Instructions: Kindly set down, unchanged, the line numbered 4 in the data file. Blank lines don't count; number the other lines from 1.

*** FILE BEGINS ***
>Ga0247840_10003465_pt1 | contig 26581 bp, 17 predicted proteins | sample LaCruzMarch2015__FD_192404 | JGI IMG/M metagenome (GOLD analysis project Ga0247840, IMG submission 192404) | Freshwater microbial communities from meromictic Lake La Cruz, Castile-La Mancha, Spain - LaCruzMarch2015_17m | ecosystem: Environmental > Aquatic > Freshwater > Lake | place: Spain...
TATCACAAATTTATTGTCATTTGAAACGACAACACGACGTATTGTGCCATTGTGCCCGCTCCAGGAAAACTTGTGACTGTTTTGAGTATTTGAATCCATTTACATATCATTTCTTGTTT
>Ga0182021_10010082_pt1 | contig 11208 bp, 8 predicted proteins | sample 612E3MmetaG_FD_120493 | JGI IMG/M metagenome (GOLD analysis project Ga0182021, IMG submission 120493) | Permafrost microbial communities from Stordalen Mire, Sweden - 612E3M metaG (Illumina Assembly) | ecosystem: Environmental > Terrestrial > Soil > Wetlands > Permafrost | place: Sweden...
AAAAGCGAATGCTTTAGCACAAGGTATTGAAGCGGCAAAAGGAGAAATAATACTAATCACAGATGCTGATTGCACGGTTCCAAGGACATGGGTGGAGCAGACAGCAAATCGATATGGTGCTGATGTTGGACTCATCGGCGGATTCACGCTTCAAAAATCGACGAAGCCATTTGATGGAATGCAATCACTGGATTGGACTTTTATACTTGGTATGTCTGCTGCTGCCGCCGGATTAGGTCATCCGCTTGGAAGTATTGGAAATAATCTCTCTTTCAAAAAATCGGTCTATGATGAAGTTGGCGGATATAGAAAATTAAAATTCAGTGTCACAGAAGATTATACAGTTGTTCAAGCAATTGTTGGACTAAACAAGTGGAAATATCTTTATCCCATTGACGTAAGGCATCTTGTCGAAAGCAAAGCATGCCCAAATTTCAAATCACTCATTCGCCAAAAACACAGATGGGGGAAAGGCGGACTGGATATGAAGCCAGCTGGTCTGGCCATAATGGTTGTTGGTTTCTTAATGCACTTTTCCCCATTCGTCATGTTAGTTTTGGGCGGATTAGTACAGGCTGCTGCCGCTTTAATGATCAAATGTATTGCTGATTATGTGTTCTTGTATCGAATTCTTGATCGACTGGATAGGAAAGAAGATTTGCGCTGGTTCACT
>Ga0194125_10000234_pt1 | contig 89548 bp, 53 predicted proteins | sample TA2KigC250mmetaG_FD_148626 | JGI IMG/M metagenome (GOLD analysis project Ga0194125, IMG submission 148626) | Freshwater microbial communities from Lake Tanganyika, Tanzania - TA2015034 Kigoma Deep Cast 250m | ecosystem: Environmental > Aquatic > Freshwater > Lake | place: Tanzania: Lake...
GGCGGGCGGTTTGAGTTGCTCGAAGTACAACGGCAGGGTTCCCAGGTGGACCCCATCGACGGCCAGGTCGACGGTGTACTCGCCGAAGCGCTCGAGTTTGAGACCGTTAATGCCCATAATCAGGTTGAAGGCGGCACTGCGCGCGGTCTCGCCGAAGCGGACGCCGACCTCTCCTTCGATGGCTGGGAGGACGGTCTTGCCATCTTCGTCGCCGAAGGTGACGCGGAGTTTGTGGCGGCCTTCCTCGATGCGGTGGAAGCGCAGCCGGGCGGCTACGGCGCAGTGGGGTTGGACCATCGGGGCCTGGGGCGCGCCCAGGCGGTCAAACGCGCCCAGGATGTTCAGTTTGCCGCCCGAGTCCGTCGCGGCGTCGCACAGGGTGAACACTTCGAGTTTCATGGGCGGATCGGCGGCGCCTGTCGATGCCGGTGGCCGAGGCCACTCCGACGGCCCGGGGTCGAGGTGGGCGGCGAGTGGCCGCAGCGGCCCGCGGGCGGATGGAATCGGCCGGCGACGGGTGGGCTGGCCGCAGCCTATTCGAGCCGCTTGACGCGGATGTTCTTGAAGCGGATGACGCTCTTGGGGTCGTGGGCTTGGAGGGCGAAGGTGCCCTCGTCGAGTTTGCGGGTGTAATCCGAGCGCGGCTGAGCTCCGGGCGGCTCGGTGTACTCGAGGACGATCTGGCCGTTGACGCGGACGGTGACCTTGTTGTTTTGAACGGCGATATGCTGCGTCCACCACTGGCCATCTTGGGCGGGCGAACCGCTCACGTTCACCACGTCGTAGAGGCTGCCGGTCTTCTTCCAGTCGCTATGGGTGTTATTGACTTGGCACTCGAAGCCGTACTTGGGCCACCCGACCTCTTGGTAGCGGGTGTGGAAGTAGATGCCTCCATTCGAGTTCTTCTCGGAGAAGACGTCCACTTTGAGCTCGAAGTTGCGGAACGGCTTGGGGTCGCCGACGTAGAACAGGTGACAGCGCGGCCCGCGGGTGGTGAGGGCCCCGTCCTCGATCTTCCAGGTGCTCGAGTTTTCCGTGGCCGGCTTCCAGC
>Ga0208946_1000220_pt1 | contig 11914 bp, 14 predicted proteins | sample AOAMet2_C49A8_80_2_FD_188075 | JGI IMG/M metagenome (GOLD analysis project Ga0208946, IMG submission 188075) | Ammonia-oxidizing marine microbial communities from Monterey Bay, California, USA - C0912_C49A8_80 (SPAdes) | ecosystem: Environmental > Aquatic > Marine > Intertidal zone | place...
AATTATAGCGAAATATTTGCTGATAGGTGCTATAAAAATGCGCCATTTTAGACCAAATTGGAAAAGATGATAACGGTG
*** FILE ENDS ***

AAAAGCGAATGCTTTAGCACAAGGTATTGAAGCGGCAAAAGGAGAAATAATACTAATCACAGATGCTGATTGCACGGTTCCAAGGACATGGGTGGAGCAGACAGCAAATCGATATGGTGCTGATGTTGGACTCATCGGCGGATTCACGCTTCAAAAATCGACGAAGCCATTTGATGGAATGCAATCACTGGATTGGACTTTTATACTTGGTATGTCTGCTGCTGCCGCCGGATTAGGTCATCCGCTTGGAAGTATTGGAAATAATCTCTCTTTCAAAAAATCGGTCTATGATGAAGTTGGCGGATATAGAAAATTAAAATTCAGTGTCACAGAAGATTATACAGTTGTTCAAGCAATTGTTGGACTAAACAAGTGGAAATATCTTTATCCCATTGACGTAAGGCATCTTGTCGAAAGCAAAGCATGCCCAAATTTCAAATCACTCATTCGCCAAAAACACAGATGGGGGAAAGGCGGACTGGATATGAAGCCAGCTGGTCTGGCCATAATGGTTGTTGGTTTCTTAATGCACTTTTCCCCATTCGTCATGTTAGTTTTGGGCGGATTAGTACAGGCTGCTGCCGCTTTAATGATCAAATGTATTGCTGATTATGTGTTCTTGTATCGAATTCTTGATCGACTGGATAGGAAAGAAGATTTGCGCTGGTTCACT